2018-05-16 / News

‘You can do it’: alternative ed meets students’ needs

BY MARGARET WHITMER
Reporter

CARSONVILLE — Jim Stewart, principal of Carsonville-Port Sanilac High School, is proud of his alternative education program.

Of the 18 seniors enrolled this year, 11 are graduating - or about two-thirds.

That is an improvement over last year, when only one-third graduated.

Something - Stewart believes - must be working.

And he believes that is worth crowing about.

"We are real proud of how well kids are doing in the program," he said. "CPS is thrilled that our success rate with students seems to have doubled."

He believes that the program's success lies in meeting the students where they are.

The challenges faced by the 40 high school students enrolled in the program this year are far greater than those faced by most and those challenges must be taken into account.

Some struggle with difficult family situations. Some - both girls and boys - already have families of their own and either must work or cannot afford a babysitter. Others simply failed to thrive in a traditional classroom setting.

Alternative education provides individualized programs for each student, based upon their individual strengths, wants and needs.

"Everyone is in a different place, a different chapter, a different subject," said lead teacher Luann Maher. "Certified teachers come in every day to provide help."

Alternative ed students are, often out of necessity, moving targets.

"Some are here from eight to three," she said. "A few are here part of the day, then go to the Career Center for job training. Some we hardly see at all because they're already working and have to do homework in the evening."

Some take classes almost exclusively on the computer, but that doesn't work for all students, Maher said.

For some, personal instruction and old-fashioned pencil and paper work best.

"Some computer courses require a high reading level," she said. "Computers are not always as user-friendly as the old-fashioned way. And many students don't have internet at home. If they want to work at home part of the time, they can't really do it on computers."

One thing is truer now than ever before: if students don't finish high school, the doors of opportunity begin closing - a fact that the program's students are made very well aware of, Maher said.

Students are allowed to come back until the age of 20. After that, there are few options, as state-funded adult education programs were discontinued in the 1990s.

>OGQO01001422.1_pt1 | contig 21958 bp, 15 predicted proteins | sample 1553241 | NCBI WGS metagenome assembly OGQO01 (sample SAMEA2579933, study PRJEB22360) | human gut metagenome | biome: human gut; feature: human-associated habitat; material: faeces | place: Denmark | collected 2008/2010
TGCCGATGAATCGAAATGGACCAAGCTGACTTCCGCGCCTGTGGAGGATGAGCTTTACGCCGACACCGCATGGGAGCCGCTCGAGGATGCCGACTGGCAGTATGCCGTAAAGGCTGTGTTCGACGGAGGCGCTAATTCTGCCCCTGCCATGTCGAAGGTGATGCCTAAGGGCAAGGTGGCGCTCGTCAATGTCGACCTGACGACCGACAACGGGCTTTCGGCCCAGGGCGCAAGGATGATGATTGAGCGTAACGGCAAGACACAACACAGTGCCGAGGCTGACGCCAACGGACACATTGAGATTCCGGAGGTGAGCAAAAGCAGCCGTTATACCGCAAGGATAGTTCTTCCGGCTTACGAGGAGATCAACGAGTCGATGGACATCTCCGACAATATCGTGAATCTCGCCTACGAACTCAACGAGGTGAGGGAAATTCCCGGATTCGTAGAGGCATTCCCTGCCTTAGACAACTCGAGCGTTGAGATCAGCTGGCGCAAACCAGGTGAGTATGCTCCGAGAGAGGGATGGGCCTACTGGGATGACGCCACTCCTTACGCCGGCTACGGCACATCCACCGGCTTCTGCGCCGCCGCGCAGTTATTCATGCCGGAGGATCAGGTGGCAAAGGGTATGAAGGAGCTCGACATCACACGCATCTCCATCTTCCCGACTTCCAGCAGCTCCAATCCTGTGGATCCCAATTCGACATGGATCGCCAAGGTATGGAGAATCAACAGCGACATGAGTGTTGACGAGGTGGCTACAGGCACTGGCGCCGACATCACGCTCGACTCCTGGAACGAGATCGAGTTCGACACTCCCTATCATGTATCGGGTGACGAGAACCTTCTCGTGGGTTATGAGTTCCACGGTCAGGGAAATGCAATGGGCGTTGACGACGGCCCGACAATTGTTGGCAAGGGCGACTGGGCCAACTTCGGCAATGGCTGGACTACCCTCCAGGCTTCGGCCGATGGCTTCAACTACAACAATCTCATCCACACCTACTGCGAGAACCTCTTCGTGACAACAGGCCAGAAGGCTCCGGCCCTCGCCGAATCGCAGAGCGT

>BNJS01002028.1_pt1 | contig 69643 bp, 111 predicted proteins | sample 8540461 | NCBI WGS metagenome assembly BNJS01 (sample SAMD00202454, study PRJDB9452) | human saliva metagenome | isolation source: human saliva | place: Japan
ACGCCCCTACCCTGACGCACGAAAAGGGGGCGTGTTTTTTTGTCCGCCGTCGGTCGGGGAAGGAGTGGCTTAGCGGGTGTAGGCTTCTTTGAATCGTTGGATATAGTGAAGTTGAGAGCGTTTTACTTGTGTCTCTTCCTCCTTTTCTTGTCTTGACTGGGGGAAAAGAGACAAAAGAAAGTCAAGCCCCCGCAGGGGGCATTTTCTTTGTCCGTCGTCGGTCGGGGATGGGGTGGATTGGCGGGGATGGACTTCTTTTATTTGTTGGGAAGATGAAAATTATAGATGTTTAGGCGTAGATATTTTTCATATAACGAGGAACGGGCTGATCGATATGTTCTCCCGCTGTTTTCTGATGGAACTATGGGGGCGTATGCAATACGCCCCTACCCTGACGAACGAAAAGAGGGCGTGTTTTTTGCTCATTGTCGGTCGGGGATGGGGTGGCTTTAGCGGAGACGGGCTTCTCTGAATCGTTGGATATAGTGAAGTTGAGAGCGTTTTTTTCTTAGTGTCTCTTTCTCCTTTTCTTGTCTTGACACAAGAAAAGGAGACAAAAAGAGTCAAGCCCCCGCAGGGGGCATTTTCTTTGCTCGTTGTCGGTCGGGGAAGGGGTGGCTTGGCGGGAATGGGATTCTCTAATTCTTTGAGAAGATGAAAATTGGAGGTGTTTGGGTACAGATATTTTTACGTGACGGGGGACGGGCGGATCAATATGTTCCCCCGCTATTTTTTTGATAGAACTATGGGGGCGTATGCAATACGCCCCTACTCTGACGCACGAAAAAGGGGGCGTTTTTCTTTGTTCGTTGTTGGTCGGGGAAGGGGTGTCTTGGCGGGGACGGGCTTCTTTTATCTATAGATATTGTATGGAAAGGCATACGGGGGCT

"They either come to grips with the fact that they need to buckle down and graduate or get a GED (general equivalency degree) down the road," she said.

"And they've made the GED a lot harder. It's quite a test any more. And you have to pay to take it. And if you fail, you have to pay again."

It is also made clear to students that it is okay for them to take an individual path toward obtaining their degree, Stewart said.

Students can take two paths toward that diploma - one of the reasons Stewart believes the program appears to be succeeding.

They can achieve the full 24 credits required of traditional students. Three of this year's graduates have done so. But that can be tough.

Others are permitted to finish based on the Michigan Merit Curriculum, which requires only 18 required courses with no electives. The students take five classes per day, instead of seven.

The students attend in a separate portable on the high school grounds, but also have access to the same benefits as all students, including free breakfasts and lunches, use of the gym for exercise, the library-media center and the main office.

They are able to participate in school dances, assemblies, and extra-curricular activities - including the Prom, which took place on April 28.

They also have a teaching staff of their own, to instruct, guide and help them develop their own individualized programs.

Along with Maher, these include Dave VanDyke (social studies), Scott Steele (math), and Jackie Houle (science and English); and aide Sean Kramer.

"These people have provided our Learning Center students with outstanding one-on-one help and support," Stewart said.

"And I can't leave out Tammy Warczinsky, our amazing main office secretary, who so richly deserves her recognition as our district's Friend of Youth award for 2018!

"Our philosophy is 'You can do it, and we are here to help,' he added. "Good things come to those who work hard."

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